Several species of tapeworms are capable of infesting human intestines without causing symptoms to announce their presence. A tapeworm is a flat, ribbon-like parasite that uses hooks on its head to attach to the wall of a human intestine. Body segments, called proglottids, contain eggs that break off and travel throughout the human body. Tapeworms can live in the human body for up to 30 years and can grow to be 100 feet long. Tapeworms are hermaphrodites, having both male and female reproductive organs.
A cow, pig, fish or human may consume water containing tapeworm embryos. Tapeworm embryos are adventurous and destructive creatures that typically do not develop into adult tapeworms. Embryos bore through the animal's abdominal lining and enter the blood stream where they travel to major organs and muscles. Once they find a cozy home they encase themselves in a fluid sac, known as a cyst, and remain there until eaten by another animal or human. This is why it is important to cook meat thoroughly.
A human who has ingested embryos will not usually have any symptoms and the embryos go unnoticed until an autopsy is performed after death. The presence of tapeworm embryos in human organs and muscle tissues can cause an infection known as cysticerosis. In a rare number of cases, the embryos infect the central nervous system, causing neurocysticerosis, a fatal condition with symptoms of neurological damage and seizures.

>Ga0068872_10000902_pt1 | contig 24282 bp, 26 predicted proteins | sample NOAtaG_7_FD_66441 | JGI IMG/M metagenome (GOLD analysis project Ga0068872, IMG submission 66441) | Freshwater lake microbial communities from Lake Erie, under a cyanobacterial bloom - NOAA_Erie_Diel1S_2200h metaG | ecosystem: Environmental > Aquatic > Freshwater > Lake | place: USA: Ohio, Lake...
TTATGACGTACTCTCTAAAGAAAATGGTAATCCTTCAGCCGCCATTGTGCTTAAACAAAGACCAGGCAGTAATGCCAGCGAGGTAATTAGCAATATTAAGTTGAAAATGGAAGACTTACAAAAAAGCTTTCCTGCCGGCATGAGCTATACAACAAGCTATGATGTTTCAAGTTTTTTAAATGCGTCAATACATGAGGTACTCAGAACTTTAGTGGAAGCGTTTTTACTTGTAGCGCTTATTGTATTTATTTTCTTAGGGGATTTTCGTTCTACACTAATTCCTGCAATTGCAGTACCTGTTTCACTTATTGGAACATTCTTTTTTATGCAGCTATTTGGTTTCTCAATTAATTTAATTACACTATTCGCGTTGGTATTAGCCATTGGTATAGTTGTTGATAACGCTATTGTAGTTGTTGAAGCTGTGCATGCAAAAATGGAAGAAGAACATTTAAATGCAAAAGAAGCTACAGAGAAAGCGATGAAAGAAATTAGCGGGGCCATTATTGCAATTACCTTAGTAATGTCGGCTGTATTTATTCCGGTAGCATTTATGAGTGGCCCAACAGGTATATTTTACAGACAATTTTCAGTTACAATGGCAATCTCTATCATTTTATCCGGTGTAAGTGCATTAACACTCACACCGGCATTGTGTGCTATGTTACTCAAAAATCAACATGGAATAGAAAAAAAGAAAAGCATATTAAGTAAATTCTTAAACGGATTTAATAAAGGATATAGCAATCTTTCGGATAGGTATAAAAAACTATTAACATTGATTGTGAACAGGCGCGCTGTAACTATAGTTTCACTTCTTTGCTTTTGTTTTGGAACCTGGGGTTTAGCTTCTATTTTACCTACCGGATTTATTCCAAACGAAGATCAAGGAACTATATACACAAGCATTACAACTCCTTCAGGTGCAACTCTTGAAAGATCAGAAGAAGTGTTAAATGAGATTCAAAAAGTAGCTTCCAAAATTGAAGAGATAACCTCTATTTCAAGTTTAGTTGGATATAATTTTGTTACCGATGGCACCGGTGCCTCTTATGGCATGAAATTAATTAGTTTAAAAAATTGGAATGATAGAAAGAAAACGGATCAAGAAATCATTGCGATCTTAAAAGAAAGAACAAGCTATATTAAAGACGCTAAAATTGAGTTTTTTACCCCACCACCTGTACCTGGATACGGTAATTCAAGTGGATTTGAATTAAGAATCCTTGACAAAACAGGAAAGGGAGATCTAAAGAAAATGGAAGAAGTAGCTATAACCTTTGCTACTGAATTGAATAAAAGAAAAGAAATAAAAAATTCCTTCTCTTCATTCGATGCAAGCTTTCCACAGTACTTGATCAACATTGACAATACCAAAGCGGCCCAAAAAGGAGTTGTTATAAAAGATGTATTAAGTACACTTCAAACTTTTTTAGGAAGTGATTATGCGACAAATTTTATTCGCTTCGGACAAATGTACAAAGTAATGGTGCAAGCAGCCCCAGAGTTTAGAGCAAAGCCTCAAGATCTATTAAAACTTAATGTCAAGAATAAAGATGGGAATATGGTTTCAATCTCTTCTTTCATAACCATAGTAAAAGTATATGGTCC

The occasional tapeworm that makes it to the human intestine is capable of hatching and becoming a full-grown tapeworm. If this happens, you may notice abdominal discomfort, diarrhea, constipation or malnutrition. Headless tapeworm segments may be noticed in the toilet following a bowel movement or on undergarments. At this point, medicinal treatment is necessary.
Although many over-the-counter medications are available for pets, it is best to visit your doctor when you realize you are infected with a full-grown tapeworm. An over-the-counter herbal colon cleanser may help reduce symptoms, but as long as the worm's head is attached to your intestinal wall, it will continue to grow and you will continue to experience problems.
At this point, it is extremely likely that you have tapeworm cysts throughout your body as well. Your doctor will perform an antibody test to identify the infection. If you are experiencing neurological symptoms, the cysts can be located with an MRI. Two prescription medications, praziquantel and albendazole, are required to rid the body of embryotic tapeworm cysts.
Prevention is the key to avoiding tapeworms. Avoid undercooked meat and fish; cook at a minimum of 150 degrees. Freeze meat and fish for 12 to 24 hours prior to cooking. Wash your hands before and after handling meat, eating and using the toilet. If anyone in your household, including pets, has been diagnosed as having tapeworms, everyone should be tested for them.
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